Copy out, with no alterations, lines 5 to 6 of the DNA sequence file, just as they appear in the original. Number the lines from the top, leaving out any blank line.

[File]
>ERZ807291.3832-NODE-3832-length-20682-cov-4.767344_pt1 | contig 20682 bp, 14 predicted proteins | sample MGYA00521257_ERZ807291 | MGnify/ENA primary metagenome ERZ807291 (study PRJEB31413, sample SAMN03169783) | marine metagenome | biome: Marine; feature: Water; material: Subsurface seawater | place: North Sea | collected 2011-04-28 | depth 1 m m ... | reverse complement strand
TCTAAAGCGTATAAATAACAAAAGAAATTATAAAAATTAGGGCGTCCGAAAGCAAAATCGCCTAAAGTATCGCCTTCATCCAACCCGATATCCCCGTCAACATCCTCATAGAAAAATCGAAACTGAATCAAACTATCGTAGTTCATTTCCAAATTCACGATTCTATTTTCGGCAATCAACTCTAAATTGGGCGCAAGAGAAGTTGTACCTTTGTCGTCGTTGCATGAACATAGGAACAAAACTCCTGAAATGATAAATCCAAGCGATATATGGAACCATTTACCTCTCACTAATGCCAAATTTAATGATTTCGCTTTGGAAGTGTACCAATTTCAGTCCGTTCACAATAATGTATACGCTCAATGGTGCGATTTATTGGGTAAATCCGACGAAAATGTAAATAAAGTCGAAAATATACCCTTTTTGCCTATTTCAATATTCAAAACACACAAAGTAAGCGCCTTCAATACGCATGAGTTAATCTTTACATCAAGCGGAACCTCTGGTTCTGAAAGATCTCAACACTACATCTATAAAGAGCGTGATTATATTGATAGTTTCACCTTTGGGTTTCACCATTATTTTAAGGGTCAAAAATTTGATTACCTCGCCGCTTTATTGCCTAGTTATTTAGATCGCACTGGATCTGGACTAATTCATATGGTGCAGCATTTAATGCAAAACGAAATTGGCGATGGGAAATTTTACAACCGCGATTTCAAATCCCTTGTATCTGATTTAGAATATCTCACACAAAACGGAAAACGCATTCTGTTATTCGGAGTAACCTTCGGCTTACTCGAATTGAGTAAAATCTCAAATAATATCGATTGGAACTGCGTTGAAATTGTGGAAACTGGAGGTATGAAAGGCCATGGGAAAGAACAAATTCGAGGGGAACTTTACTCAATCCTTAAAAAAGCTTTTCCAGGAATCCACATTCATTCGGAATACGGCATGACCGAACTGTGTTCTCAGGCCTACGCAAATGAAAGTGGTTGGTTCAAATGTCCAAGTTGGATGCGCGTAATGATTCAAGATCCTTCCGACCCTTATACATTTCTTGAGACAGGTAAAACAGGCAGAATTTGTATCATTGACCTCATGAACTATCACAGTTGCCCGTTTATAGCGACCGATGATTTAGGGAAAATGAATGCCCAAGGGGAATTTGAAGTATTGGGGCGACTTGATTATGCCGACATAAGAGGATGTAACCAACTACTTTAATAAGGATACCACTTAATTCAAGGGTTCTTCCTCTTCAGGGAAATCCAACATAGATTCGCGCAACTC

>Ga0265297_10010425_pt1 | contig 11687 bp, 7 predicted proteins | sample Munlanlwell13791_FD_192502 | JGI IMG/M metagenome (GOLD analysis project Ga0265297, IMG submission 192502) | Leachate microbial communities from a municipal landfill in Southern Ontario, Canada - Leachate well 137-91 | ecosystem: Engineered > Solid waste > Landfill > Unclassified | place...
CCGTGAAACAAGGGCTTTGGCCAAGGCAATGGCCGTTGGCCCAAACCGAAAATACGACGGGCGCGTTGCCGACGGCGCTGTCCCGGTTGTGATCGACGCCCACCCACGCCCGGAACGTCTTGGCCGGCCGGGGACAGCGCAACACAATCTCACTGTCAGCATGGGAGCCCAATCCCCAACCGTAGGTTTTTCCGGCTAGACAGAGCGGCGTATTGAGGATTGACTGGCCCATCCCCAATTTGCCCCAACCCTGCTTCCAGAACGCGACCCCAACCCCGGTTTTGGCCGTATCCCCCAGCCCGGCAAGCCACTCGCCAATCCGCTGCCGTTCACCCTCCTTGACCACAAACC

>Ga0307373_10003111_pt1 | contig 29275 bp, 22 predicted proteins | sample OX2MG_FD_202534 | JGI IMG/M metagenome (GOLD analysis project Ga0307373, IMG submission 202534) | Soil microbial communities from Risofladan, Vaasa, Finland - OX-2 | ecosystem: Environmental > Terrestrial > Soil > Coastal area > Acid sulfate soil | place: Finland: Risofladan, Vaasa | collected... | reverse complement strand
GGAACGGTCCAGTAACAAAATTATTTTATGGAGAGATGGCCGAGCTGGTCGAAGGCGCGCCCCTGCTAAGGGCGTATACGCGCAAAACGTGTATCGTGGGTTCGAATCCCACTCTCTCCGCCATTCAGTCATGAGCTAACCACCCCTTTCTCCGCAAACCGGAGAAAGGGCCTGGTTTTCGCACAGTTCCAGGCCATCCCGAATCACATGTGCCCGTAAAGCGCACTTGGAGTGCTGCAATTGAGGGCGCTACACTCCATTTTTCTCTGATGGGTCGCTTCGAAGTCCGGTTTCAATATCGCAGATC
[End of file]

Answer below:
>Ga0307373_10003111_pt1 | contig 29275 bp, 22 predicted proteins | sample OX2MG_FD_202534 | JGI IMG/M metagenome (GOLD analysis project Ga0307373, IMG submission 202534) | Soil microbial communities from Risofladan, Vaasa, Finland - OX-2 | ecosystem: Environmental > Terrestrial > Soil > Coastal area > Acid sulfate soil | place: Finland: Risofladan, Vaasa | collected... | reverse complement strand
GGAACGGTCCAGTAACAAAATTATTTTATGGAGAGATGGCCGAGCTGGTCGAAGGCGCGCCCCTGCTAAGGGCGTATACGCGCAAAACGTGTATCGTGGGTTCGAATCCCACTCTCTCCGCCATTCAGTCATGAGCTAACCACCCCTTTCTCCGCAAACCGGAGAAAGGGCCTGGTTTTCGCACAGTTCCAGGCCATCCCGAATCACATGTGCCCGTAAAGCGCACTTGGAGTGCTGCAATTGAGGGCGCTACACTCCATTTTTCTCTGATGGGTCGCTTCGAAGTCCGGTTTCAATATCGCAGATC